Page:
Engineer Job Market Report – February 2017
In focus this month: Maintenance Engineers
The recruitment market for Maintenance Engineers within the Food & Drink Manufacturing sector remains highly competitive, and 2017 has seen a continuation of the trend in Q3 and Q4 of 2016, with strong demand for Maintenance Engineers across all areas of the UK.
Demand has been solid across all levels of experience, however, we have witnessed a particular demand for Food Industry Maintenance Engineers with 1 to 4 years post-apprenticeship experience. Engineers falling within this level of experience are receiving a lot of interest from Employers and we believe the reason for this is Engineering Managers and Chief Engineers seeking to lower the average age of their Maintenance teams, with several Engineering Department Managers reporting recent or imminent retirements within their Maintenance teams, and difficulty identifying suitable replacements.
Anecdotally at least, another driver for the desire to recruit less experienced Engineers appears to be the perception that salaries for younger Engineers will be lower, so will fit with departmental budgets and the pay of existing Engineers. This is the perception, but we have seen over the past 12 months, Food industry employers making concerted efforts to retain their younger and less experienced Maintenance Engineers by offering inducements such as career development opportunities and significant pay rises. In many cases, this has put inexperienced Maintenance Engineers with less than 4 years experience on remuneration parity with Maintenance Engineers with 15+ years’ experience. We have witnessed good Maintenance Engineers with 2-4 years experience commanding base salaries of £37-39k for a move from one Food Manufacturer to another and there are examples of Maintenance Engineers with only 3 years experience being offered £40-£42k (inclusive of shift premium) to move to large Multi-National Food producers. The perception that less experienced Engineers command lower salaries than experienced Maintenance Engineers is therefore incorrect, and in our view, Food & Drink Manufacturers offering less than the average salary for their specific region are at a distinct disadvantage to companies paying market rates, as a shortage of Engineers means only lower caliber Engineers will be interested in roles paying less than the market rate.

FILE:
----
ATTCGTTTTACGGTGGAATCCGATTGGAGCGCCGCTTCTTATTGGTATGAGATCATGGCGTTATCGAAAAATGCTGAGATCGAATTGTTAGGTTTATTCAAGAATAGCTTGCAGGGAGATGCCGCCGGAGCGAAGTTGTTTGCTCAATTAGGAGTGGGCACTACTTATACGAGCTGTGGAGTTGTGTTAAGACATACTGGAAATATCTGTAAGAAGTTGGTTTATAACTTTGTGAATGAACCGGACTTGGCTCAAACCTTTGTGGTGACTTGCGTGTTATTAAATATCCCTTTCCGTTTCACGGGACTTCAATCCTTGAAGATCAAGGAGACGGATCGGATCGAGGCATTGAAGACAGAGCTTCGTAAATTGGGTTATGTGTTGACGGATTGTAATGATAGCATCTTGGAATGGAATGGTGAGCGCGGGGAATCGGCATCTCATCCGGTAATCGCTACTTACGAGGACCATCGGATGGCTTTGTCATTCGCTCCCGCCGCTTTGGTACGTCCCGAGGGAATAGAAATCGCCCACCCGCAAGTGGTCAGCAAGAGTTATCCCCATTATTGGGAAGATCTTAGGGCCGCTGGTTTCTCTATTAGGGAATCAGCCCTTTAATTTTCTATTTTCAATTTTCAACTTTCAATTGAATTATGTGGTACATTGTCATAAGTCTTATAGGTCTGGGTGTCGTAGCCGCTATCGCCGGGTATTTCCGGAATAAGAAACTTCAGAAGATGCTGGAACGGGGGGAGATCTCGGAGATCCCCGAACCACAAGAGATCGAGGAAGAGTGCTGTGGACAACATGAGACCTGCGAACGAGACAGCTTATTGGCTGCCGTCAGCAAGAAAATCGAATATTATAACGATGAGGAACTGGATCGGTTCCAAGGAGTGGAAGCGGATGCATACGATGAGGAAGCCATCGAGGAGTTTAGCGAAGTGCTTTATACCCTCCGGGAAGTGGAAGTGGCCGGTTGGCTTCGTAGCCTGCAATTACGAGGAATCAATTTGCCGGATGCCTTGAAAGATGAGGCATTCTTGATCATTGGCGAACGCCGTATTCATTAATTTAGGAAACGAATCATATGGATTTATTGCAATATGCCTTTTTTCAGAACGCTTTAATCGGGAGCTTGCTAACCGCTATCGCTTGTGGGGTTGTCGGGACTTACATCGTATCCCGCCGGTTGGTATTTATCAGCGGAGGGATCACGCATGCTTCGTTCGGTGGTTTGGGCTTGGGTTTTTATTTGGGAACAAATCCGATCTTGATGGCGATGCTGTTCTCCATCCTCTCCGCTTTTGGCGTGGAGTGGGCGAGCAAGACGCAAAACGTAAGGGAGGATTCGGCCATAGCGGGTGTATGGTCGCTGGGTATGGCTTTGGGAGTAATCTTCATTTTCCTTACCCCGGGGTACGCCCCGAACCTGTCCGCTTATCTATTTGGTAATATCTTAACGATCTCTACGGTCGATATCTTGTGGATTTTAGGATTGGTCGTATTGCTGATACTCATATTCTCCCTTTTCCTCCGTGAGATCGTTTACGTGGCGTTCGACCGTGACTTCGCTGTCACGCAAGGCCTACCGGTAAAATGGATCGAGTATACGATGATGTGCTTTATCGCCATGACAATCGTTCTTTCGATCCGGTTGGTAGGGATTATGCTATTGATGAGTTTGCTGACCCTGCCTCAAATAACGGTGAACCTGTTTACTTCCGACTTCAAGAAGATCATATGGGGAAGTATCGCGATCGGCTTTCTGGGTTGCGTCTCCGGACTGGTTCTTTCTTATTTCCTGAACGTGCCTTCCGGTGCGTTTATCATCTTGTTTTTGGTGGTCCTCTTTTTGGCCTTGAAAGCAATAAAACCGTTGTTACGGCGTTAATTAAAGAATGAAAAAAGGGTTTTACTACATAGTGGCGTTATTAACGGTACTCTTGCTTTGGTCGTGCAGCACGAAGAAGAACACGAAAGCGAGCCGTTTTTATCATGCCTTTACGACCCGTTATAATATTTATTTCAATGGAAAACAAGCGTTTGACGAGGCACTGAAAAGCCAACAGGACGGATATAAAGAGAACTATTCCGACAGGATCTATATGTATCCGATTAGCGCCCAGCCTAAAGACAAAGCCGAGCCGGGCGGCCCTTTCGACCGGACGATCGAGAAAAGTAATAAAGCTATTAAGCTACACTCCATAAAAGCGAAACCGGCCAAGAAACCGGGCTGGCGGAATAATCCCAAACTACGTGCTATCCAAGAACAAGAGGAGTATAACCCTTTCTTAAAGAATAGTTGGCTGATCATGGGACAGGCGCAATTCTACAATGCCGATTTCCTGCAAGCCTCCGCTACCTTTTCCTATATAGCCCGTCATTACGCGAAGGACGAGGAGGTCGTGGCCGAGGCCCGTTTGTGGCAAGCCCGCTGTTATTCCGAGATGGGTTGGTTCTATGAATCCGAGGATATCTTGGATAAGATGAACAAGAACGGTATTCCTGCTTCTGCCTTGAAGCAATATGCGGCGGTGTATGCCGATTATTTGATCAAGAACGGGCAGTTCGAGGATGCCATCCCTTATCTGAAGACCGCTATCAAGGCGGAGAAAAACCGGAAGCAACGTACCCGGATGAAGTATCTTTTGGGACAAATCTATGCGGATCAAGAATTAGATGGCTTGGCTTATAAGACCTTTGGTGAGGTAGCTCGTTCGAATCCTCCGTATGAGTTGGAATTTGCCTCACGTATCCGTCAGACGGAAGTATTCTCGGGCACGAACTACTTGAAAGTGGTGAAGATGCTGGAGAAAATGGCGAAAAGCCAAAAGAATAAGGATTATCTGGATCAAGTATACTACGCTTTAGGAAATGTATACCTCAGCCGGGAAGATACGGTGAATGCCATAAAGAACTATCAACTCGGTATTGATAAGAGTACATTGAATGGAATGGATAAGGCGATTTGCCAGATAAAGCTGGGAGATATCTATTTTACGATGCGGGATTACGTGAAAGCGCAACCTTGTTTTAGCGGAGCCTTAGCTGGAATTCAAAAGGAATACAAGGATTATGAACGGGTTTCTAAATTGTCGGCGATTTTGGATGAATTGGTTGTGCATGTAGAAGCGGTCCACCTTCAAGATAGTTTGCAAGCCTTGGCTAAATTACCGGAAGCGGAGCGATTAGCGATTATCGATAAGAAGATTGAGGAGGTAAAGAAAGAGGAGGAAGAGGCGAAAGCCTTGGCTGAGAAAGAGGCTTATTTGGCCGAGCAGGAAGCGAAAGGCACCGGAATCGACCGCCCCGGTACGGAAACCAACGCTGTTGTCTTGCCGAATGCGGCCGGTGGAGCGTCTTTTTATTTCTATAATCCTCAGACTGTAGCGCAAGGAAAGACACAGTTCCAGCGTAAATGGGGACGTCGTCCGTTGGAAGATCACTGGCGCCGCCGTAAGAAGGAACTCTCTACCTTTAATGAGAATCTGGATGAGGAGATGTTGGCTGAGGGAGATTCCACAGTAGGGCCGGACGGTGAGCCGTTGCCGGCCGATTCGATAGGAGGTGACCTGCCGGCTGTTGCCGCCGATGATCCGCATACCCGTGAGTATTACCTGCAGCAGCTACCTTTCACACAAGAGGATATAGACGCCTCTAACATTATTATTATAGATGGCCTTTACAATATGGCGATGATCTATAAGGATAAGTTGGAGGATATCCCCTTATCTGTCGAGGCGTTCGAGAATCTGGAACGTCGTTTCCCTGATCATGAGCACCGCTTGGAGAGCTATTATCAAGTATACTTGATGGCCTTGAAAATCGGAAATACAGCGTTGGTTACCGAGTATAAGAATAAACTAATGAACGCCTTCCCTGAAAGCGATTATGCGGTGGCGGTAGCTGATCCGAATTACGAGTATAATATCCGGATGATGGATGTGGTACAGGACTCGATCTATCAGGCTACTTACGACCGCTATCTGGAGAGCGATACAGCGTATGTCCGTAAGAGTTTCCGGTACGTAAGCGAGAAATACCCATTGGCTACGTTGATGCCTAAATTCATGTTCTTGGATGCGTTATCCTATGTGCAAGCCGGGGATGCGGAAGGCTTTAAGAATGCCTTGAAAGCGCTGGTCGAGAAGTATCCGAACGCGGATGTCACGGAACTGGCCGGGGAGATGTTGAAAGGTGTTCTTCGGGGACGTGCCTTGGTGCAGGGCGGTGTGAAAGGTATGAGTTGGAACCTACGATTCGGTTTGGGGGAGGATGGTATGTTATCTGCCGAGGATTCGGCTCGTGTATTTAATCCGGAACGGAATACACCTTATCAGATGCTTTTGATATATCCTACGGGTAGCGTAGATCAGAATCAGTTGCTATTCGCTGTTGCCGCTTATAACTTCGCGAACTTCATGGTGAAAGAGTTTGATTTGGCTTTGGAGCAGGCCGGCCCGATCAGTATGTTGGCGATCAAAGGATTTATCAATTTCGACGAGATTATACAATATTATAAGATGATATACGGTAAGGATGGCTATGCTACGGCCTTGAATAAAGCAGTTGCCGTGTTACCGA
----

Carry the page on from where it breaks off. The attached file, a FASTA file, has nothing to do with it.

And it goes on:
Another trend continuing in 2017 is wage inflation of Maintenance Engineer roles outpacing average UK wage inflation which is widely predicted to be 2% - 3% across all sectors in 2017. A review of 50 UK Food Manufacturing Maintenance Engineer vacancies advertised in February 2017 shows the average salary is 9.4% higher than 50 UK Food Manufacturing Maintenance Engineer vacancies advertised in February 2016. (£34,682 pa Feb 2016 versus £37,942 pa Feb 2017). Many of our Food industry clients are reporting a realization that salaries for Maintenance Engineers have had to increase in order to attract quality applicants. We have seen Maintenance Engineers leave the industry, attracted to the higher salaries offered by other sectors, and this is particularly true of Electrically biased Maintenance Engineers. This has led to the realization that salaries offered to experienced Maintenance Engineers must increase and there is also a growing trend to pay more to recruit and retain younger less experienced Engineers, who are seeing their salaries being increased to levels in line with their more experienced colleagues (as cited above). As was the case in 2016, so far in 2017 it does appear to be the large Corporates who are prepared to pay the higher salaries to Maintenance Engineers, and particularly those Corporates operating in short-shelf life categories. A further reason for the continuing upward momentum of Maintenance Engineer salaries is the lack of experienced Maintenance Engineers on the market, as Maintenance Engineers moving out of the Food industry or retiring are not being replaced in sufficient numbers. Chief Engineers and Hiring Managers are reporting a lack of relevant responses to job adverts placed and salary expectations of good applicants are often breaking the ceiling of existing salary structures of Engineering departments.